Nachricht | Analysis of Capitalism - Globalization The South-North Dialogue

A new forum initiated by Progressive International and the Rosa Luxemburg Foundation


On 17 July 2023, over 30 delegates from the Global South and North convened in Brussels on the fringes of the thrid EU-CELAC Summit to launch the first South-North Dialogue, a new joint initiative of Progressive International and the Rosa Luxemburg Foundation seeking to chart a path towards a New International Economic Order fit for the needs of working peoples on both sides of the deepening geopolitical divide. The joint statement emerging from that meeting is documented below.

South-North Dialogue Does Not Exist

Global governance in the twenty-first century is defined by two conflicting trends. The number of international summits, forums, conventions and conferences has multiplied. But their meaning has declined in equal measure. At best, they serve as pageantry for the North’s tepid promises. At worst, they provide a pulpit from which to dictate rules to their South neighbours. Serious debate among sovereign powers about the terms and conditions of South-North cooperation has gone missing.

The Brandt Line Remains Intact 

Forty years ago, the Brandt Commission mapped the socio-economic dividing line that separated the nations of the developing South from the former empires of the North. In the decades that followed, managers of the multilateral system hailed a ‘miracle’ of development, promising to move from billions to trillions in unlocked finance. But while this dream of global development has dimmed, the Brandt Line endures to this day: a hierarchy of nations written into the international economic order.

Old Dependencies Endure, New Ones Emerge 

The South-North divide is by design. Investment treaties defend Northern claims to profit over Southern paths to sustainable development. Trade agreements protect Northern intellectual property over Southern health and habitat. Bailout packages pay out to Northern creditors while keeping Southern economies trapped in debt. The Brandt Line was written with intention, and has been cultivated with care ever since.

Sanctions for the South, Exemptions for the North 

The rules that define this international order are not evenly applied. Southern contravention leads to swift sanction — in the darkness of arbitration courts or in the blinding light of unilateral coercive measures. Meanwhile, the North simply cites ‘national security’ to free itself from the very rules that it has written. Neoliberalism may be ‘dead’ to the North of the Brandt Line, but its zombie still haunts the South.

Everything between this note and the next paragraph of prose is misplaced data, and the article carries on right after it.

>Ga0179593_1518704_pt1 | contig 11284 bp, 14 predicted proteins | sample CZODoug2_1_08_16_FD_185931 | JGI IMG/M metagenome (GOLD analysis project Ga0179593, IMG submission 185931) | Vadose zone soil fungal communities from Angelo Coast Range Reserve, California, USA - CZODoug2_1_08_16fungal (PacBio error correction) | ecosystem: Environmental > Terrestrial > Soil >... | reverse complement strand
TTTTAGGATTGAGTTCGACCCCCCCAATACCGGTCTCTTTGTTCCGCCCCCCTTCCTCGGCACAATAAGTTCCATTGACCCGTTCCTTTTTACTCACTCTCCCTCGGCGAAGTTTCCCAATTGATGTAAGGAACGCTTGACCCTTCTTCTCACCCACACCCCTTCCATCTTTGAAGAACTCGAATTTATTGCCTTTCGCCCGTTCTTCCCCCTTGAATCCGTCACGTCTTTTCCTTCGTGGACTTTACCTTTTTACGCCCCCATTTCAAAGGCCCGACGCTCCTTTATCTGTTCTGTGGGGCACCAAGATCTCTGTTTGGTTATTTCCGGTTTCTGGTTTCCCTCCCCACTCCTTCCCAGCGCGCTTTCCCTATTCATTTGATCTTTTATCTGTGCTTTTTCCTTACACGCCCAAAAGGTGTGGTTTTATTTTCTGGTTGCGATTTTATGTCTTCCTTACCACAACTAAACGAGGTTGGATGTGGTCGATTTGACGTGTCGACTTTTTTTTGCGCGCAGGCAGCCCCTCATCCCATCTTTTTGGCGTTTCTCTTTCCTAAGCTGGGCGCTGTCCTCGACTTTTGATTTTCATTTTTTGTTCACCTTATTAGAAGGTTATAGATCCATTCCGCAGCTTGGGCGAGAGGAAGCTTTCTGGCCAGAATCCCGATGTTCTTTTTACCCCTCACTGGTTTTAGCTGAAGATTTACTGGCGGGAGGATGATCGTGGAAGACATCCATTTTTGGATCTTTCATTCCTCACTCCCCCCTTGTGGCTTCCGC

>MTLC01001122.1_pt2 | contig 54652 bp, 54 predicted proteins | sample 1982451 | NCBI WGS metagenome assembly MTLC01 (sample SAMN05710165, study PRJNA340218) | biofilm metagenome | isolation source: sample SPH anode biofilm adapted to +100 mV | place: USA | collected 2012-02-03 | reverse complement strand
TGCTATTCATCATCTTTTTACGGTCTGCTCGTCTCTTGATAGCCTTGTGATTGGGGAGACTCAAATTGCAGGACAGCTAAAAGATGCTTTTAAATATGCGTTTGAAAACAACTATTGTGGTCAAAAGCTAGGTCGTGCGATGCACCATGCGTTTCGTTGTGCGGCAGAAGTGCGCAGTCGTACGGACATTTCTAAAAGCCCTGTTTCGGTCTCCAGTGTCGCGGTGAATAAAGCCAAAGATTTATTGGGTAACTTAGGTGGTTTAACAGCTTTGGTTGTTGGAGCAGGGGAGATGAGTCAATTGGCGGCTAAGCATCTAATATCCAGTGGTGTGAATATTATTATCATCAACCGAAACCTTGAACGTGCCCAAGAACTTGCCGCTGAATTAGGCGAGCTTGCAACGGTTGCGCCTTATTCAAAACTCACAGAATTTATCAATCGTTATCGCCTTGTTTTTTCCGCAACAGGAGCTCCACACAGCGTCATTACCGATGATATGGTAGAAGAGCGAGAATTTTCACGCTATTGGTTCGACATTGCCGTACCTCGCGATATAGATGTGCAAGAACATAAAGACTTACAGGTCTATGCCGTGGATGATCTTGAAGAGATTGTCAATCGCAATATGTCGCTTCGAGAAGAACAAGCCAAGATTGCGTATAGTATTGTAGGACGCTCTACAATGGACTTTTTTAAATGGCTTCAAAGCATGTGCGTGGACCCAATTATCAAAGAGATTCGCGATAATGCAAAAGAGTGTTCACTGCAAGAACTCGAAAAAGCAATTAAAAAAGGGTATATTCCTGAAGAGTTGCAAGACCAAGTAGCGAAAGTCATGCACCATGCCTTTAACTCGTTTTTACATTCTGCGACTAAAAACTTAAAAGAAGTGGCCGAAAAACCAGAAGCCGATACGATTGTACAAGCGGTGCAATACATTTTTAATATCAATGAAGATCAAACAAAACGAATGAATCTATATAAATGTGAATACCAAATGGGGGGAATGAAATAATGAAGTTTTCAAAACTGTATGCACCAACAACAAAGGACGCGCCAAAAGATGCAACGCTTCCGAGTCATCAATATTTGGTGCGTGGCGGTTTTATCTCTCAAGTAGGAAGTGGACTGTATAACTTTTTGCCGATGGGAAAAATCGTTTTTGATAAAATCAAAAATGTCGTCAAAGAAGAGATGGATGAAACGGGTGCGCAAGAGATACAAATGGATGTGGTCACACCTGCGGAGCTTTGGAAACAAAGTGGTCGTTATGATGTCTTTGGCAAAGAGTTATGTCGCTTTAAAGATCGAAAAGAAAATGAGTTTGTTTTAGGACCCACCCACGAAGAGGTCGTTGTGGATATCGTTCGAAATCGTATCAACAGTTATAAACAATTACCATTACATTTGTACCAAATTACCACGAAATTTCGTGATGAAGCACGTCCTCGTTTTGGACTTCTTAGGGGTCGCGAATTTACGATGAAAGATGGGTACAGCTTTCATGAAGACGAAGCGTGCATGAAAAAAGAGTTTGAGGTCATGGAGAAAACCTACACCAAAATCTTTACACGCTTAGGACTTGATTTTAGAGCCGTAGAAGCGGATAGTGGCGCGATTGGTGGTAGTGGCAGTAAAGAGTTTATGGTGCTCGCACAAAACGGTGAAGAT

The Stakes Are Survival 

Dialogue across the South-North divide is not only necessary to redress these enduring inequalities. On a rapidly heating planet, it is indispensable for human survival. The climate catastrophe has already reached many corners of the South. But these places merely provide an image of the future to the Northern countries that downplay the crisis in order to deny their responsibility for it. Eternal dominance is a delusion. Cooperation is the only exit from extinction. 

Concessions Are Not Enough 

Confronted with a crisis of existential proportions, Northern powers sink deeper into their cynicism. They offer ‘concessional’ financing and ‘solidarity’ programs that barely inch toward an adjusted settlement with their Southern neighbours. A true dialogue between South and North must invert the terms from a half-century ago: led from the South, dictating terms of cooperation to their Northern neighbours. 

Without Unity, There’s No Future 

Southern power is a prerequisite for such an inversion of terms. The old organs of Southern unity have atrophied. They serve today more as mechanisms for diplomatic consensus than engines of collective action. But the formula for Southern power remains at hand: the convergence of interest in the unfinished project of economic decolonisation, the combination of resource power that the South commands. 

A New International Economic Order Approaches 

↘We have been here before. Fifty years ago, the South enshrined a vision of a New International Economic Order, and asserted Southern power to bring Northern partners to negotiate it. The lessons of this recent history have yet to be applied. But they promise to help the inheritors of the NIEO legacy to secure sovereign development for the century ahead. 

The South-North Dialogue Is Born 

We convene the dialogue in that spirit — of serious deliberation, without fake smiles; of committed negotiation, without empty promises; of programmatic imagination, without false solutions — calling on allies both South and North to help chart a course toward a New International Economic Order fit for the 21st century.